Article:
National Labor Relations Board, Petitioner, v. C.r. Adams Trucking, Inc., and Michael Cates, Respondents, 718 F.2d 869 (8th Cir. 1983)

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U.S. Court of Appeals for the Eighth Circuit - 718 F.2d 869 (8th Cir. 1983)

Submitted Sept. 13, 1983. Decided Oct. 12, 1983

Thomas G. Bearden, McMahon, Berger, Breckenridge, Hanna, Linihan & Cody, St. Louis, Mo., for respondents.

Allison W. Brown, Jr., Karen I. Ward, Attys., William A. Lubbers, Gen. Counsel, John E. Higgins, Jr., Deputy Gen. Counsel, Robert E. Allen, Associate Gen. Counsel, Elliott Moore, Deputy Associate Gen. Counsel, N.L.R.B., Washington, D.C., for petitioner.

Before BRIGHT, ARNOLD and FAGG, Circuit Judges.

ARNOLD, Circuit Judge.

The National Labor Relations Board seeks enforcement of its order of March 4, 1982, finding that C.R. Adams Trucking, Inc., and M.E. Cates violated Sections 8(a) (1) and (3) of the National Labor Relations Act, 29 U.S.C. §§ 158(a) (1) and (3).1  Adams Trucking and Cates argue that the Board erred in concluding that they were "joint employers" and that the discharge of two employees was unlawful.

C.R. Adams Trucking, Inc., owns seven dump trucks that it uses in hauling sand and rock products under contract with other companies, primarily Westlake Quarries. In the spring of 1979, Michael Cates bought one dump truck and contracted with Adams Trucking for services necessary to operate the truck. Under the contract, Adams Trucking provided Cates with customers, primarily Westlake Quarries, and handled "weight slips" in exchange for a 5% commission. Cates employed drivers to run his truck, since he was employed full-time elsewhere.

Adams Trucking had a collective-bargaining agreement with a trucking union, while Cates did not. Nevertheless, Cates's drivers, as a practical matter, had to join the union within thirty-one days of starting work, since without a union card drivers could not gain access to union work sites. After starting work as a driver for Cates in early August 1979, Robert Becker had not yet joined the union. Neither had several drivers working for Adams Trucking. At a meeting called by Curt Adams, President of Adams Trucking, Inc., in late August, Adams told these men that they must go down to the union hall and join the union. He also allegedly told the men that they must sign up as independent truck owners rather than as employees, because he could not afford to pay health and welfare benefits required for employees.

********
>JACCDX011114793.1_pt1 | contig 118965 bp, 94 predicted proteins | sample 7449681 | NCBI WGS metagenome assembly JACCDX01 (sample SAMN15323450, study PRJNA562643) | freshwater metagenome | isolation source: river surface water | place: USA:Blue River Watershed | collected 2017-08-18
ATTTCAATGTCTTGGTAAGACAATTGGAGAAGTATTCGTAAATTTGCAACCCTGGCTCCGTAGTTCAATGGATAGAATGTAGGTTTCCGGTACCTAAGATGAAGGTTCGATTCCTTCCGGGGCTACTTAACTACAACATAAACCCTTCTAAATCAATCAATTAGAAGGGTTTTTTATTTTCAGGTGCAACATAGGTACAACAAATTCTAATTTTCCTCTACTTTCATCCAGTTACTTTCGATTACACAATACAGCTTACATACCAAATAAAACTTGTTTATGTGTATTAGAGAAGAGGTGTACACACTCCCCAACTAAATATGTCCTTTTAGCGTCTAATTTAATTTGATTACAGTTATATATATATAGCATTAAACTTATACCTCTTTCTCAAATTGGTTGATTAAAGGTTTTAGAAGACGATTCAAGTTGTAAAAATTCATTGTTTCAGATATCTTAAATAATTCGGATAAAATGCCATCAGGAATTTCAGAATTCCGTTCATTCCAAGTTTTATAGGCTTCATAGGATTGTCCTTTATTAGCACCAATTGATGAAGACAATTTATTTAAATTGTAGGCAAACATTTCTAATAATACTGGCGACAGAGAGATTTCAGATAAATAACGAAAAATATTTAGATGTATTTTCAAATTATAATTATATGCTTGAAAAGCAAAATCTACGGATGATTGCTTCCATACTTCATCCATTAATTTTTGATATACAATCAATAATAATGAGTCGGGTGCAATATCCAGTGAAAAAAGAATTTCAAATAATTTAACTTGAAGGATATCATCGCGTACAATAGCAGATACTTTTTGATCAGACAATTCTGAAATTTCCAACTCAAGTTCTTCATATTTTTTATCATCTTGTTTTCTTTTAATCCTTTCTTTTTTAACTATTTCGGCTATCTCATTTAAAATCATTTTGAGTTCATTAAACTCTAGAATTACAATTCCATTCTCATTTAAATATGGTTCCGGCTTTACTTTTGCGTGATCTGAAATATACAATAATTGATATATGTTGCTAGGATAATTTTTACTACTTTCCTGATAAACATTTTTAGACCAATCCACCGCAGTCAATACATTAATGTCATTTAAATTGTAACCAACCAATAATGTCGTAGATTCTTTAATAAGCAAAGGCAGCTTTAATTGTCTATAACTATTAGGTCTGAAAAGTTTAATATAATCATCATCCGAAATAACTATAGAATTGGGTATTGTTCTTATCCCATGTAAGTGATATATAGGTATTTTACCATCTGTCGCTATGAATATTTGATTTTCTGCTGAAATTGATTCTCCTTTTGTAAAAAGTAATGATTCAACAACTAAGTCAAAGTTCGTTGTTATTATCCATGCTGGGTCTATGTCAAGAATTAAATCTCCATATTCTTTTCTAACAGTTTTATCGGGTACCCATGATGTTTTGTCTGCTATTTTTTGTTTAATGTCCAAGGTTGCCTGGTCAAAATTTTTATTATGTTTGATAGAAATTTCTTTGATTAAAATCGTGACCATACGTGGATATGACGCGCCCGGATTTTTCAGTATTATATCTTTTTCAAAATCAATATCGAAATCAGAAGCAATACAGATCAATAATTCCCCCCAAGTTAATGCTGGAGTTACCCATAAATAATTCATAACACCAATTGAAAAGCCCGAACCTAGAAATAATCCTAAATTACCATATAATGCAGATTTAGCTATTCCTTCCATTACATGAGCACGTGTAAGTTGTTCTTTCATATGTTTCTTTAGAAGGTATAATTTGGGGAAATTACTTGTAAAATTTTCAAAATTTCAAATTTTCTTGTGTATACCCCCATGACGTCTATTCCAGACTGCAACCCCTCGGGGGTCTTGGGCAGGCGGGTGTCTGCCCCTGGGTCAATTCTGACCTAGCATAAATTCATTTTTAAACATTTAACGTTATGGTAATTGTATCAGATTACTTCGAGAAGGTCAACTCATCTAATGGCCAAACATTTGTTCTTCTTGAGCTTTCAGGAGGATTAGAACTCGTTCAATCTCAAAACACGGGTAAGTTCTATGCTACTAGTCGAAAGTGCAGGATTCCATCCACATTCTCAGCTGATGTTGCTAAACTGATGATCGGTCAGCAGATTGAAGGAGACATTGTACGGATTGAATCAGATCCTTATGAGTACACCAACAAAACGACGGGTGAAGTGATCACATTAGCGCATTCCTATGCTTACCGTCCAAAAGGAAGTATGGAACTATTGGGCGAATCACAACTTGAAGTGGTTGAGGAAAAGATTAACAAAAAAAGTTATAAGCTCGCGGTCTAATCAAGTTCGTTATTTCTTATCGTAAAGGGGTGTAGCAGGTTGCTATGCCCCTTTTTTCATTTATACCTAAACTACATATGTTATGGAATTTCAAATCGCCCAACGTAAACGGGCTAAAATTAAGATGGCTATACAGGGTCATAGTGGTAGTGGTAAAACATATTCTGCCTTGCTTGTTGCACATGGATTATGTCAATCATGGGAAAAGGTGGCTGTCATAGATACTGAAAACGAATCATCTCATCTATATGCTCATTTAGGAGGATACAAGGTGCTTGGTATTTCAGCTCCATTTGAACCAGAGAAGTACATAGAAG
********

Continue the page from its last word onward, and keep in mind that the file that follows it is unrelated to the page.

Subsequently, on September 10, 1979, Bruce Pine, one of the non-union employees of Adams, and Robert Becker were discharged, for the stated reason that they failed to join the union. Bruce Pine then filed a charge with the NLRB alleging that he and Robert Becker were discharged in violation of the NLRA, Sections 8(a) (1) and (3). The Board issued a complaint, and a hearing took place in February 1980. In March 1982, an Administrative Law Judge released his decision finding that Adams Trucking, Inc. and Cates were joint employers and had violated the Act in discharging Becker and Pine. The Board adopted this decision, and following the respondents' failure to comply, petitioned this Court for an order enforcing it.

Respondents argue that the Board erred in ruling that Adams Trucking, Inc., and Cates were "joint employers." (The issue is important because Cates's volume of business, considered alone, is not large enough to bring him within the Board's own jurisdictional standards.) They argue that this Court's decision in Pulitzer Publishing Co. v. NLRB, 618 F.2d 1275 (8th Cir. 1980), compels the opposite conclusion. We disagree.

In Pulitzer we reversed a Board finding that a newspaper publisher and a delivery company were joint employers. In making this decision, we applied a four-factor test that considers whether the total relationship between two businesses reveals:

(1) some functional interrelation of operations, (2) centralized control of labor relations, (3) common management, and (4) common ownership or financial control.